Ambassador for the Year of Science
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The Alfred Wegener Institute for Polar and Marine Research (AWI)
From the North Pole to the South Pole, from shallow coastal waters to the depths of the ocean: the Alfred Wegener Institute for Polar and Marine Research has been studying the correlations between the global climate and the unique ecosystems in the ocean and on land for more than 25 years. The icy worlds of the Arctic and Antarctic are two of the main focal points of the Institute's research. The goal of research work at the Alfred Wegener Institute for Polar and Marine Research is to decipher changes in the global environment and the Earth's system, which have been caused in part by natural phenomena and in part by human beings.
The AWI, which is part of the Helmholtz Association, has collaborated effectively for many years with various research institutes and universities in South Africa either in contractual scientific-technical and logistical partnerships or through joint research work.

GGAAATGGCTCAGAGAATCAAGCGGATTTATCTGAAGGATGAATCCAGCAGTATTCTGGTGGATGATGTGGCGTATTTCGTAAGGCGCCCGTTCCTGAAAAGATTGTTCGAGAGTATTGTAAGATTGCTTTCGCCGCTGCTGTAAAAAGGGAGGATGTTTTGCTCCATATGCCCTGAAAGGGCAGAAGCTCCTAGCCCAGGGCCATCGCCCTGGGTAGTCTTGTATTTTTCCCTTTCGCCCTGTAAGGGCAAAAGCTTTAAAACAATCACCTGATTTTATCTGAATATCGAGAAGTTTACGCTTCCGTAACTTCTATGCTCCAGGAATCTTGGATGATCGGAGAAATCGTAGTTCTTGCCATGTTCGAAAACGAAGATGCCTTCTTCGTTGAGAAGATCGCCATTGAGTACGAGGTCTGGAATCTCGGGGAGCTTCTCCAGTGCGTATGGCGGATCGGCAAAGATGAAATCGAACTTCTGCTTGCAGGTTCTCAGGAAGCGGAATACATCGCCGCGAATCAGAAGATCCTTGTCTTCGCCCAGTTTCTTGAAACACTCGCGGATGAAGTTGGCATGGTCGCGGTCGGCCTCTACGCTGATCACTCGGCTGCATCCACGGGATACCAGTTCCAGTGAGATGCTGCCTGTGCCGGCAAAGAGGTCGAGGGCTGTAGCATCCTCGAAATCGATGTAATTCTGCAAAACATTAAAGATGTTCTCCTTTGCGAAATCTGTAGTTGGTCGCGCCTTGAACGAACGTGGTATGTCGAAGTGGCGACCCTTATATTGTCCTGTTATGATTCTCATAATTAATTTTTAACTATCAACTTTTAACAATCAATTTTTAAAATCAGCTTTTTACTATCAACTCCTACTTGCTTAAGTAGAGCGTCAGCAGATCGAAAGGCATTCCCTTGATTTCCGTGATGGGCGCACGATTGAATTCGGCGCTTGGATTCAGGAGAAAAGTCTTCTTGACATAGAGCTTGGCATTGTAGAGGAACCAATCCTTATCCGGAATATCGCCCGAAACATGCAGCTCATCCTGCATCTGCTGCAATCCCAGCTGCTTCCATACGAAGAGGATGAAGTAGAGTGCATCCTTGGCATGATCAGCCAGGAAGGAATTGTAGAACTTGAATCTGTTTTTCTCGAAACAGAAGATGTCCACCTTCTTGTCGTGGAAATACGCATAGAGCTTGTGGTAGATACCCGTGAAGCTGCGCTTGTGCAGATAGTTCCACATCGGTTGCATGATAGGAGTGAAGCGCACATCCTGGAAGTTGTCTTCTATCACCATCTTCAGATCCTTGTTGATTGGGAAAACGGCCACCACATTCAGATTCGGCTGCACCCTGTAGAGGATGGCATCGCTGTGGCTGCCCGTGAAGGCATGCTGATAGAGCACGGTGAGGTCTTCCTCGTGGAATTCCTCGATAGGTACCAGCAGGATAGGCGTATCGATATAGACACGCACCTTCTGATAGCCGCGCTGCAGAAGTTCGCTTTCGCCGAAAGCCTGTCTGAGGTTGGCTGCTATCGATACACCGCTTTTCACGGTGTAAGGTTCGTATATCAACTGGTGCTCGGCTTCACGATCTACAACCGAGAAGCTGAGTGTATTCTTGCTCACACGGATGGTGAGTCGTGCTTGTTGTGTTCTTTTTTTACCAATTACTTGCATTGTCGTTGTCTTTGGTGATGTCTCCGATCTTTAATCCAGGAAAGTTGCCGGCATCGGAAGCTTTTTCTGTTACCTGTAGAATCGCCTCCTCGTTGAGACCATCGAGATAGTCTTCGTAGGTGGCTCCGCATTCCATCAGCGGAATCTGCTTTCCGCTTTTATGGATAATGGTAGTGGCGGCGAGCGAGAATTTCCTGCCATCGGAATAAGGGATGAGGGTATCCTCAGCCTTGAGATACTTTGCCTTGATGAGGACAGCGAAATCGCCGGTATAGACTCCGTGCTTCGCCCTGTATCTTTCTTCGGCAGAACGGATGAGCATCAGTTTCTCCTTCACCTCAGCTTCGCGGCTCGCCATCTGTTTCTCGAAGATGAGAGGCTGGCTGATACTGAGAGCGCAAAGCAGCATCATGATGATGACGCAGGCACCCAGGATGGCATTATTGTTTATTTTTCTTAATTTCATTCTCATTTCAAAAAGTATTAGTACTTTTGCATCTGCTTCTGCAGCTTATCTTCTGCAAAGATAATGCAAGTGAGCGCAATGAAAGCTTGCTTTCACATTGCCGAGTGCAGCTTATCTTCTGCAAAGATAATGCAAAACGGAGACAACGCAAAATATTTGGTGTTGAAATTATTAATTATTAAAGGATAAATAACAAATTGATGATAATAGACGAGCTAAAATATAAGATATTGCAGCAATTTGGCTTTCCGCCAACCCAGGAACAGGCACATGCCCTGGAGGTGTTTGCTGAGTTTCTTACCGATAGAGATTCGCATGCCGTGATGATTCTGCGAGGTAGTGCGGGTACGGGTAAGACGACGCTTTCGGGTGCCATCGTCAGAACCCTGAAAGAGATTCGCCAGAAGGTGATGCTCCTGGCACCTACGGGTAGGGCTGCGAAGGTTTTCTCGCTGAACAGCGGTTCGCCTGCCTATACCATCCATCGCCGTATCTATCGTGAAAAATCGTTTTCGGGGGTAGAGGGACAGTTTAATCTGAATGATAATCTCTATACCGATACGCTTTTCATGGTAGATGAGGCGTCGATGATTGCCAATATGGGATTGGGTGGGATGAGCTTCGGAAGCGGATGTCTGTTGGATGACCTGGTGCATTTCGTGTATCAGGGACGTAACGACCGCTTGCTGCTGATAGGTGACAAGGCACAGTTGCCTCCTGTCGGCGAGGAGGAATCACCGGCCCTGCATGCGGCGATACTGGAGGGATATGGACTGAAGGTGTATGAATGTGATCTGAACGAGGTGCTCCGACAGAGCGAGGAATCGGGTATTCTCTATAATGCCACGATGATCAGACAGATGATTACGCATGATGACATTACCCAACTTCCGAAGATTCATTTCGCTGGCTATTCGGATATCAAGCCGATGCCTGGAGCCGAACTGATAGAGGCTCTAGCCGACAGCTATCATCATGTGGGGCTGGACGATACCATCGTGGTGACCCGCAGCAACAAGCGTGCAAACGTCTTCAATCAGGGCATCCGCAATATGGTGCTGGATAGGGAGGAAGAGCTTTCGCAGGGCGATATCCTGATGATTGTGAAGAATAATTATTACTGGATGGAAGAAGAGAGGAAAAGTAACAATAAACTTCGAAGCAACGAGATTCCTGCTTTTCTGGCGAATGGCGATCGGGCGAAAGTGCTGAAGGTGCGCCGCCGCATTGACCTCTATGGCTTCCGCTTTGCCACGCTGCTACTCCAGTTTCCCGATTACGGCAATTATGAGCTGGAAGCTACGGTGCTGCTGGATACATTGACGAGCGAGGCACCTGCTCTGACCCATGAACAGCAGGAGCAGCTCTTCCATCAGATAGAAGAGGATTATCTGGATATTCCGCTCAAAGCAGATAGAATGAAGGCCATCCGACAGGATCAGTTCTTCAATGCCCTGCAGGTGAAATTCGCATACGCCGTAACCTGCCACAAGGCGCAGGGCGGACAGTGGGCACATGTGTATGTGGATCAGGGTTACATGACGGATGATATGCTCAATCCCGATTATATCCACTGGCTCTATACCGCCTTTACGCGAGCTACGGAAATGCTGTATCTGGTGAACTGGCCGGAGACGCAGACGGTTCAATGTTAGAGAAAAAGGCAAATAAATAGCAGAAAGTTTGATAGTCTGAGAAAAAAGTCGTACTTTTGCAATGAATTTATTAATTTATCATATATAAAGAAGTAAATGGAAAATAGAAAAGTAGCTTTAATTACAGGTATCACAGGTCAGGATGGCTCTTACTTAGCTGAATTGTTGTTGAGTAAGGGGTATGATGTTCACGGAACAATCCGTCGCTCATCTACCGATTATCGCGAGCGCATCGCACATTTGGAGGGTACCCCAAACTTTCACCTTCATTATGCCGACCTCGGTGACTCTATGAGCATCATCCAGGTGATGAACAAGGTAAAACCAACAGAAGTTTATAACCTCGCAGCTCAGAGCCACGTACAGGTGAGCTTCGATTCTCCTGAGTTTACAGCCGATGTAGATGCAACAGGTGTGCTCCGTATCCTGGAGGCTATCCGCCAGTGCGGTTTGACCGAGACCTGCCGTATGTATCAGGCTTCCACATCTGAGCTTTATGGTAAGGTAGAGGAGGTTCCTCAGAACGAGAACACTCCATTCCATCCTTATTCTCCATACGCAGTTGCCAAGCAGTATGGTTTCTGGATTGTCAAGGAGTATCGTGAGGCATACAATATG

The AWI and the South African National Antarctic Research Programme (SANARP) have mutually supported one another for many decades in servicing, maintaining and staffing the research stations of these two countries in the Antarctic.
AWI scientists have worked closely together with South African colleagues from various research facilities for many years. One highlight of this collaboration is a seal project on Marion Island between the Mammal Research Institute of the University of Pretoria and the AWI, which has run for more than 25 years and is the most important long-term study of seals in the southern Ocean due to its continuity.
Comparative geological studies on the development of the ocean plateau in the South African area of the Indian Ocean are carried out with colleagues at the University of Durban. These and other activities on the development history of the Earth in South Africa are part of the long-standing German-South African programme, Inkaba ye Afrika, and the Africa Earth Observatory Network (AEON).
Cooperation between the AWI and South Africa could also include supporting training and education of students and the next generation of scientists from South Africa in the future, to effectively encourage the development of their expertise and capacity in the areas of polar and marine research. One possible component could be, for example projects or courses on the Polarstern research ship on the trip to (or from) the Antarctic.